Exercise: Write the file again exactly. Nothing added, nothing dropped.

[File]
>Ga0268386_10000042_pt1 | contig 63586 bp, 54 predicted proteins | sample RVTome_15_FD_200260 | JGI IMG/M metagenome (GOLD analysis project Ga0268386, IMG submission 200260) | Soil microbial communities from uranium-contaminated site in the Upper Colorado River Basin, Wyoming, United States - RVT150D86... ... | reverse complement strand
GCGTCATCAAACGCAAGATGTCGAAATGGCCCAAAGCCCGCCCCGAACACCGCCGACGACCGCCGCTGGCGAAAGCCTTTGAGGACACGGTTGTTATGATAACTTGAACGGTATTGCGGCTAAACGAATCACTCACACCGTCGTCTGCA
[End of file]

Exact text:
>Ga0268386_10000042_pt1 | contig 63586 bp, 54 predicted proteins | sample RVTome_15_FD_200260 | JGI IMG/M metagenome (GOLD analysis project Ga0268386, IMG submission 200260) | Soil microbial communities from uranium-contaminated site in the Upper Colorado River Basin, Wyoming, United States - RVT150D86... ... | reverse complement strand
GCGTCATCAAACGCAAGATGTCGAAATGGCCCAAAGCCCGCCCCGAACACCGCCGACGACCGCCGCTGGCGAAAGCCTTTGAGGACACGGTTGTTATGATAACTTGAACGGTATTGCGGCTAAACGAATCACTCACACCGTCGTCTGCA